Everyday threats should be seen for what they are: opportunities for you to advance in life.

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2. Your comfort zone can be defeated when you embrace threats.

I’m sure you’re familiar with the term comfort zone. However, in case you’re not, I’ll give you a brief explanation.

Your comfort zone is the place where you feel mentally and emotionally at ease and free from pain.

For instance, if you’re single, you may have difficulty asking people out on a date. However much you like a prospective partner – something inside holds you back. You’re embarrassed to ask them out, and you’d feel much more comfortable with them asking YOU out.

The problem with comfort zones is that we have a tendency to get stuck within them.

Once this happens, our ambition and drive wanes, and our thought processes start to deteriorate. For these reasons, the term comfort zone can also be rendered as mindless zone!

Fortunately, you can use threats to help you break out of your mindless zone.

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As an example for you, think of a time when you’ve had a problem with a neighbor. It might have been that they were constantly making noise late at night, or their car was regularly blocking your driveway. For most of us, our comfort zone would prevent us from speaking directly to our neighbor about these problems. However, by embracing the issue, you could choose to use it as an opportunity to increase your confidence and boldness. By doing this, you would be stepping outside of your mindless zone – and at the same time, you’d hopefully be resolving the issue with your neighbor.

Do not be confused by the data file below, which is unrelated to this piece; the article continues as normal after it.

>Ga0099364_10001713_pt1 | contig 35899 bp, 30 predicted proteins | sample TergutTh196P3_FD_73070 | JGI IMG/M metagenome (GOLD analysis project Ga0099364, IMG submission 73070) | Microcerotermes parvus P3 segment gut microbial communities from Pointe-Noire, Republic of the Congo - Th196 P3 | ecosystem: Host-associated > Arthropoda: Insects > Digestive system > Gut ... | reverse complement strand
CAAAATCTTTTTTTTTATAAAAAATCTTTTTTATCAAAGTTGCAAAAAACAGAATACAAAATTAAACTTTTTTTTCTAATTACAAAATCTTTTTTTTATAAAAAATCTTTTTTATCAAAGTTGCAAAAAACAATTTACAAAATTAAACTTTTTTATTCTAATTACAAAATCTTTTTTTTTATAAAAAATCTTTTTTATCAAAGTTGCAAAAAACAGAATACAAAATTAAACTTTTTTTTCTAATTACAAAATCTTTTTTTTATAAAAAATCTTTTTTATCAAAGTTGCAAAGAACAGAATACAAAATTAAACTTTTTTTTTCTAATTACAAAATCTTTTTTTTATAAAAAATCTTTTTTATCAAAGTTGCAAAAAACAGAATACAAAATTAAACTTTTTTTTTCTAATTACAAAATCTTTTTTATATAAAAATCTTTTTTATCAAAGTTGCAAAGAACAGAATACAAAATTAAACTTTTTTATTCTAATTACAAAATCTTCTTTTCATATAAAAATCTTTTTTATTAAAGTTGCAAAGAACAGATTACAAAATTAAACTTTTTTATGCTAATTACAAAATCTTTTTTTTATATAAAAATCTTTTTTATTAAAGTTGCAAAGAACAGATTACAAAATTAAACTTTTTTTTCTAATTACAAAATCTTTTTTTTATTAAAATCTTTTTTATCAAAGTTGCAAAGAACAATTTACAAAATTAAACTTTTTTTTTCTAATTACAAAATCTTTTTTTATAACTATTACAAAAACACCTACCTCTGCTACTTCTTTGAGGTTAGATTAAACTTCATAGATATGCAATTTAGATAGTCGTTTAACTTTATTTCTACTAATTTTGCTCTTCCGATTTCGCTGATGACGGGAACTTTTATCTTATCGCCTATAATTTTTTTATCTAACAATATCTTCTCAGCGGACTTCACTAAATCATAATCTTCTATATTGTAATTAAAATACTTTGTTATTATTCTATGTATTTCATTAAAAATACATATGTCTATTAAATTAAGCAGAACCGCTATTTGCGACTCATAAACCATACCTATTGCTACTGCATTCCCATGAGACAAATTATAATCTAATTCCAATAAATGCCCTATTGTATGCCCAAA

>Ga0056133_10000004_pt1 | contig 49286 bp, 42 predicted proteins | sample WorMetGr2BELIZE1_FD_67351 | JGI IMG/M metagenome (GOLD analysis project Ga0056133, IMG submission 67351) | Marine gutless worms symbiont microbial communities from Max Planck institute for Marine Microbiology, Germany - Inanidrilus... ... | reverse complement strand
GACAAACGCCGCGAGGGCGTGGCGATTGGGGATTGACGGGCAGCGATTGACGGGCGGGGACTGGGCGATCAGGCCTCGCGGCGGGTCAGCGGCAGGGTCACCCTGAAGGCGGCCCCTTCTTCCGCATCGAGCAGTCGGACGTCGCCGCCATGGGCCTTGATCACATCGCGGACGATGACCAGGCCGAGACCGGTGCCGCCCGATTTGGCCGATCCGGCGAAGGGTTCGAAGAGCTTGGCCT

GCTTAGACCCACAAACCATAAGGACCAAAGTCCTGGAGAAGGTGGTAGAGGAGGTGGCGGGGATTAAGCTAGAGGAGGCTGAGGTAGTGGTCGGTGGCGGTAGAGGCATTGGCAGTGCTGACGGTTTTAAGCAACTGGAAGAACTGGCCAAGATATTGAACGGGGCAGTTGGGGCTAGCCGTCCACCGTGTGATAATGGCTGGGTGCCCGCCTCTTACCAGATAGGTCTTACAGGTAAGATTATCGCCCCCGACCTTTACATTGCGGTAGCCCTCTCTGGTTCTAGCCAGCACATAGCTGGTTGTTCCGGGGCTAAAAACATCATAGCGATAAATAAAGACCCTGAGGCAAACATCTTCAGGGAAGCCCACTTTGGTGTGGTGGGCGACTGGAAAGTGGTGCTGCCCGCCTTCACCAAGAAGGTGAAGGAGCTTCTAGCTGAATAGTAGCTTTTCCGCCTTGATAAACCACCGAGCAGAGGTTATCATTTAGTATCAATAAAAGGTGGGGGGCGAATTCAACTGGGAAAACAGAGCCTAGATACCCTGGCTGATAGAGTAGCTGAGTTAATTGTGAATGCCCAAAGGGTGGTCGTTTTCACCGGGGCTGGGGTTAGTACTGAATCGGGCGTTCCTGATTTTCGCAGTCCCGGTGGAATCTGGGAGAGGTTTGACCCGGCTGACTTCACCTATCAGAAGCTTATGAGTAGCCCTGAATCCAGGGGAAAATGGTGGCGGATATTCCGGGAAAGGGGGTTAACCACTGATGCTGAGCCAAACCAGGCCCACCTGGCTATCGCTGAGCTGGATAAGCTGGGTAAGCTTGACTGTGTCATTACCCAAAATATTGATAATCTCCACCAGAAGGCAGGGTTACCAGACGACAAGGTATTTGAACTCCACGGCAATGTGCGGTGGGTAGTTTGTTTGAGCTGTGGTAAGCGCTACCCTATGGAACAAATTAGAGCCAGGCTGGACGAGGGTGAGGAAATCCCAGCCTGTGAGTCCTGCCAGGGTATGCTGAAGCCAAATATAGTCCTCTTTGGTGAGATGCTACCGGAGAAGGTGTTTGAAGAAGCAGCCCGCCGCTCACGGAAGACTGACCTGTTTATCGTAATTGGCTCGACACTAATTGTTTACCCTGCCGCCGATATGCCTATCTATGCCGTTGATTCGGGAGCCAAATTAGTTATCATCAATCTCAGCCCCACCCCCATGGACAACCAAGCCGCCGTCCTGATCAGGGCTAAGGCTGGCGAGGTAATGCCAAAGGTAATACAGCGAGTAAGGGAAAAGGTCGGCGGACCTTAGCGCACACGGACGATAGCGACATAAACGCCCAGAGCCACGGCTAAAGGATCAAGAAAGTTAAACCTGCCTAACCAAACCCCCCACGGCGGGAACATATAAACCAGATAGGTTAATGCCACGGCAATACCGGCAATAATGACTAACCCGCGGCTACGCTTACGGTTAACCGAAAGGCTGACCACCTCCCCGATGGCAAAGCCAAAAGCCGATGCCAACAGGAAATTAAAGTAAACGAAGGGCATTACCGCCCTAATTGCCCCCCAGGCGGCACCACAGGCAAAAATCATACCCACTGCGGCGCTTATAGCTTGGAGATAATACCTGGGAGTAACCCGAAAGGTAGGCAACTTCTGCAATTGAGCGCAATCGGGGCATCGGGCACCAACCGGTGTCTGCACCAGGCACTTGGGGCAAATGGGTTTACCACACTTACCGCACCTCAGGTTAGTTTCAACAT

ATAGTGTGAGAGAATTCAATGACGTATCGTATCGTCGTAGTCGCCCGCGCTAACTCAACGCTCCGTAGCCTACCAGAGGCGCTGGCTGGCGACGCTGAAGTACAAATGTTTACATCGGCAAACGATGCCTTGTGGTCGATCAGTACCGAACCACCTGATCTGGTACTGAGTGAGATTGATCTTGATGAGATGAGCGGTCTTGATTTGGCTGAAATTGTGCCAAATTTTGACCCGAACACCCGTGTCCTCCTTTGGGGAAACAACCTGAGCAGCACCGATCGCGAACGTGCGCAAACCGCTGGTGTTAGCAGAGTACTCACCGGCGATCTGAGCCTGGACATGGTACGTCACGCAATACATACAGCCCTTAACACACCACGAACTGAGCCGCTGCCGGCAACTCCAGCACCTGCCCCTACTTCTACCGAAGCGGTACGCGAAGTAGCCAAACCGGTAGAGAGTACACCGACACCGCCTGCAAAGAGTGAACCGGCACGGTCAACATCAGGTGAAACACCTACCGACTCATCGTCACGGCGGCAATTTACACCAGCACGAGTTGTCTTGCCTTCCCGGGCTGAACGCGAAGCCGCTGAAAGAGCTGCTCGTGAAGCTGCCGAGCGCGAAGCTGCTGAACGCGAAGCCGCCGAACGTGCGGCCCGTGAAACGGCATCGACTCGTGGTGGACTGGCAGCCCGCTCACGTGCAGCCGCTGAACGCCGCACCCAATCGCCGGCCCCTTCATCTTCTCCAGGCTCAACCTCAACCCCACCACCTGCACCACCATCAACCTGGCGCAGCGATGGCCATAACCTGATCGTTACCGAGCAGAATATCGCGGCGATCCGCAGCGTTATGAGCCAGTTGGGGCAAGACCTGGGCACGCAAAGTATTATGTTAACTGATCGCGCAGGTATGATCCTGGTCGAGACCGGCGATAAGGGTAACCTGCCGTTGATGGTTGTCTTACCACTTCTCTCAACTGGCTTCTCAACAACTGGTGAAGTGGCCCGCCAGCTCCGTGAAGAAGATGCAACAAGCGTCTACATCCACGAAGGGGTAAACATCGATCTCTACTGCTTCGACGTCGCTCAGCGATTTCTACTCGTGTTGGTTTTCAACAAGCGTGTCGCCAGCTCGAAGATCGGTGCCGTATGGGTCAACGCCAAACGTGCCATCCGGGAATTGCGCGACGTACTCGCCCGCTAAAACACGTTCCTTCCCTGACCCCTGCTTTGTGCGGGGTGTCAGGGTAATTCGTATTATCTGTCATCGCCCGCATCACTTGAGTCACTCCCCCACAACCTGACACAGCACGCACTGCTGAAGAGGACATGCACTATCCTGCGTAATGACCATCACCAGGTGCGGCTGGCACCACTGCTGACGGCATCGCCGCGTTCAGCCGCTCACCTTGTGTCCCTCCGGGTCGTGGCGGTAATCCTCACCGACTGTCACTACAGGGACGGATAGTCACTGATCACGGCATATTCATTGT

Other ways to smash through your mindless zone include:

  • Facing your fears.
  • Trying something new.
  • Moving towards a goal.
  • Changing your mindset.
  • Doing everyday things differently.

The secret to all these techniques is to start with small things – and then work your way up to bigger things. By doing this, you’ll also build a habit of continually stretching your beliefs and goals.

Threats are everywhere. But that doesn’t have to be a negative thing. By embracing threats, and learning from them, you can fast-track your personal development.

Featured photo credit: Stocksnap via stocksnap.io

Reference

More by this author

Craig J Todd

Freelance Writer helping businesses and people to thrive.